GS Yuasa May Take Months to Complete Boeing 787 Battery ProbeJulie Masuda
GS Yuasa Corp., the battery supplier to Boeing Co. 787 planes that are being grounded, said it may take months to complete its investigation into what caused an emergency landing of an All Nippon Airways Co. Dreamliner.
The company needs to find out whether the emergency landing in Japan yesterday was caused by an issue with the battery or the entire electrical system is at fault, its spokesman Hiroharu Nakano said by phone today. The plane’s electrical system needs to be dismantled for the full investigation, which may take months, he said.
Shares of Kyoto, Japan-based GS Yuasa fell as much as 7.5 percent, the most in almost three months, in Tokyo trading today, as the battery fire on the All Nippon jet triggered grounding of Dreamliners. The Federal Aviation Administration ordered airlines to prove that lithium-ion batteries in the plane, which went into service in late 2011, “are safe and in compliance.”
“We’ll first look at the battery, but we have to check if battery is the only problem or there’s an entire electrical system issue,” Nakano said. “We need to fully investigate the system.”
GS Yuasa has sent a team of technical experts to Takamatsu airport in Japan for investigations, Nakano said.
The stock slid to as low as 297 yen, and changed hands at 305 yen as of 12:25 p.m. in Tokyo trading. The shares have declined 12 percent this year, extending a drop in each of the past three years.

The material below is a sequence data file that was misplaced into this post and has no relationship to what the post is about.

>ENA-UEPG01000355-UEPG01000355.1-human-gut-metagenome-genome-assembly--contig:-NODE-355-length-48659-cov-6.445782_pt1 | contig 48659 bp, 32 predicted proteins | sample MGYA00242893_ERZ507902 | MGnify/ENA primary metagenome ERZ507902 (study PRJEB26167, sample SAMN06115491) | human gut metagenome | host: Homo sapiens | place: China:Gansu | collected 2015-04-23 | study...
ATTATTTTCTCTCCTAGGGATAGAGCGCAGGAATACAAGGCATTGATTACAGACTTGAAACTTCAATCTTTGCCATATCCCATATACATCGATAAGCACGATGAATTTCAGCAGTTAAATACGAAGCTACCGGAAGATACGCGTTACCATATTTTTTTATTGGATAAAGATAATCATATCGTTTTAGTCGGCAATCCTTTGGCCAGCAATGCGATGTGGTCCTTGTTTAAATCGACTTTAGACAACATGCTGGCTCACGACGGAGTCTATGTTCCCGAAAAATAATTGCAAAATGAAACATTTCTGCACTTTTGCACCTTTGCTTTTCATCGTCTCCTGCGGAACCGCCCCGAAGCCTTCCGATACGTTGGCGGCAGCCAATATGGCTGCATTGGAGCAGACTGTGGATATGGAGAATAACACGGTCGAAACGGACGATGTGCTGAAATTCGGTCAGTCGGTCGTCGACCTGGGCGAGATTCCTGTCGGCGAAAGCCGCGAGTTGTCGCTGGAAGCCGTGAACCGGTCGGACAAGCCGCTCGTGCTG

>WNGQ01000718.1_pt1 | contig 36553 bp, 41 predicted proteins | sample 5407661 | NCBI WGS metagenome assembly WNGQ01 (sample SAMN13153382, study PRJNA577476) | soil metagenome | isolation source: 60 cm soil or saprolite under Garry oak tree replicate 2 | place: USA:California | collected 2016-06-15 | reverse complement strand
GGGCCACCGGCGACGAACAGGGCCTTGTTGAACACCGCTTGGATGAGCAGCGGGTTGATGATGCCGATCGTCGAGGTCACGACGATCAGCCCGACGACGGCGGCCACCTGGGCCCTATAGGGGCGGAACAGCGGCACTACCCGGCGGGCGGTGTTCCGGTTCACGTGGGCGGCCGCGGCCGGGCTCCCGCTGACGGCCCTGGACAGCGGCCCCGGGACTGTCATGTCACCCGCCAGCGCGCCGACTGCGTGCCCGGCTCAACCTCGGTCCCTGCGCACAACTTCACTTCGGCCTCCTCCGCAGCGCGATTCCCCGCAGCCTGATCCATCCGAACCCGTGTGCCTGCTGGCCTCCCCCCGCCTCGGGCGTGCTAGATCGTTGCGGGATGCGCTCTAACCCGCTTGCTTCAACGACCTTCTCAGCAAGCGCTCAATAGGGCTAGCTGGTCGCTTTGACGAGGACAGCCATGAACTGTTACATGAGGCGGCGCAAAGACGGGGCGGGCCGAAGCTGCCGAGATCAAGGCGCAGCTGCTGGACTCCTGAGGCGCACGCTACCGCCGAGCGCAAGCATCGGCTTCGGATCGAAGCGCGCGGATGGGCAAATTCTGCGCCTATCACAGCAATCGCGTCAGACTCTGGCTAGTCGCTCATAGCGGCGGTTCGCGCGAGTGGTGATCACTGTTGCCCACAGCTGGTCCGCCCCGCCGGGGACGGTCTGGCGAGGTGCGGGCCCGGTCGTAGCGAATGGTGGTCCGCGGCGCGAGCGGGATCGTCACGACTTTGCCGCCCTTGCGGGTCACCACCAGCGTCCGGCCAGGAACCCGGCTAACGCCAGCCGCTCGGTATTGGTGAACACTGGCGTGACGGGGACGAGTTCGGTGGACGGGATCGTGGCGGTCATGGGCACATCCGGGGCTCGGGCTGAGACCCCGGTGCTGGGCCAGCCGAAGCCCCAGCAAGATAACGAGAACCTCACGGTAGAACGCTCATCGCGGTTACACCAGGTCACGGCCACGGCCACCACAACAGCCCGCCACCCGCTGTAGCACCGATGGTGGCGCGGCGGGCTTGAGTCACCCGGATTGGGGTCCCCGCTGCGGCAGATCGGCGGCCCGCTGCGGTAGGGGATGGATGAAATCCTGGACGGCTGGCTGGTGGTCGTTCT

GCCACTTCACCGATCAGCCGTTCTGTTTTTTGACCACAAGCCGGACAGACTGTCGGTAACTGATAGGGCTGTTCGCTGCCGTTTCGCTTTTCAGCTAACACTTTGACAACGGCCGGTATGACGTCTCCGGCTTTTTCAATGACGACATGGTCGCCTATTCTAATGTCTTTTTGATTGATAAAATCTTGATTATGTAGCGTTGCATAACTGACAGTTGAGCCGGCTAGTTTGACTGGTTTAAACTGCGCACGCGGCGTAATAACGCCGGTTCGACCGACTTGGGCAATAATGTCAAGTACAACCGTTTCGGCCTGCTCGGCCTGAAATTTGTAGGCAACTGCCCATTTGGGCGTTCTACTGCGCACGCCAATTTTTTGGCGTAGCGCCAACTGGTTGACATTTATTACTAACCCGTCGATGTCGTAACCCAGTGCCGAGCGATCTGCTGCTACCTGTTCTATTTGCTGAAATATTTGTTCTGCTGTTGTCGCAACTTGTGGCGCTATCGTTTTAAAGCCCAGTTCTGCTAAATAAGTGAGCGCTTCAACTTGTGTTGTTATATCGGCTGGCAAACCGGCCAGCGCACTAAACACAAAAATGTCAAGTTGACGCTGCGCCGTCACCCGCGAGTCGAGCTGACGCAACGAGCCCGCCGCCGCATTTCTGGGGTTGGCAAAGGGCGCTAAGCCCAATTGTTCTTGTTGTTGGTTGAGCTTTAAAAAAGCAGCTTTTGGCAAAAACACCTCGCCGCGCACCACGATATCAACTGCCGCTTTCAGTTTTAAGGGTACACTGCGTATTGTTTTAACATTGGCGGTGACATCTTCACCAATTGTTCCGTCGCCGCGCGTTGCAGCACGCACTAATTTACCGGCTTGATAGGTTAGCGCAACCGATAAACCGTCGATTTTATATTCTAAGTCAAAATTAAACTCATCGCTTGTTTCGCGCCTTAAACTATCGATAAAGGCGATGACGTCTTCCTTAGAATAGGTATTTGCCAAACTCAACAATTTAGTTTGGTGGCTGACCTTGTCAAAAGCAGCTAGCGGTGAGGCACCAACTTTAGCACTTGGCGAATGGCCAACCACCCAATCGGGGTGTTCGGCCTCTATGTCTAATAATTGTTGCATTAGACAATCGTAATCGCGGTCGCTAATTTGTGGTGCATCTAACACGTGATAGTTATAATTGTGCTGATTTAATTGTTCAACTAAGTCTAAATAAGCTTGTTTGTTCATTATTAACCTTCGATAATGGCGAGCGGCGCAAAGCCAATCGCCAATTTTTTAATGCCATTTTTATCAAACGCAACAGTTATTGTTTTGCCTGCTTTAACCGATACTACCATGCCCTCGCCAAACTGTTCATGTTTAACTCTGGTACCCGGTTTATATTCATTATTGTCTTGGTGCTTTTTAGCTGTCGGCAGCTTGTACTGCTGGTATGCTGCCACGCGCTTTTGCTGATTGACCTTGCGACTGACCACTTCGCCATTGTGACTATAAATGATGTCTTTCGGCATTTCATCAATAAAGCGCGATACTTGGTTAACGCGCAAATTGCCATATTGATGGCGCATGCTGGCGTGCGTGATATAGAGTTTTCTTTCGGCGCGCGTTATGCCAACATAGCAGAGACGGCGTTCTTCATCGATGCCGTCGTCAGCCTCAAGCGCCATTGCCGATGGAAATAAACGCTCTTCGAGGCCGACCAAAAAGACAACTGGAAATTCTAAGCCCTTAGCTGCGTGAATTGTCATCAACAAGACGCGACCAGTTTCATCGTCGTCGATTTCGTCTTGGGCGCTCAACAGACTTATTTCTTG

U.S. regulators yesterday temporarily grounded the 787s after All Nippon and Japan Airlines Co. grounded the entire fleet of Dreamliners. Air India Ltd. and Latam Airlines Group S.A., the Santiago, Chile-based carrier, also said they will idle the fleet.
The regulators announced Jan. 11 they were conducting a review of the Dreamliner’s design, manufacturing and assembly in the wake of a Jan. 7 fire aboard a Japan Airlines 787 in Boston.
All Nippon pilots on a domestic flight in Japan yesterday got electrical-fault warnings related to the plane’s lithium-ion battery, forcing the emergency landing, the carrier said. ANA and Japan Airlines then parked their 24 Dreamliners.
The battery, used to start a small turbine engine that provides power when the plane is parked, is designed to not burn critical wiring or the plane’s structure, Mike Sinnett, the 787 chief project engineer, said in a press briefing last week.
The 787’s lithium-ion batteries are part of the Dreamliner’s electrical power conversion system, which is manufactured by France’s Thales SA. United Technologies Corp.’s Aerospace Systems unit supplies the overall system, which uses 1.45 megawatts of electricity, enough to power 400 homes.
Through the end of 2012, Boeing had 848 orders for the 787, according to the planemaker’s website. There are now 50 planes in service, which have flown 50,000 hours, Boeing said in a news release.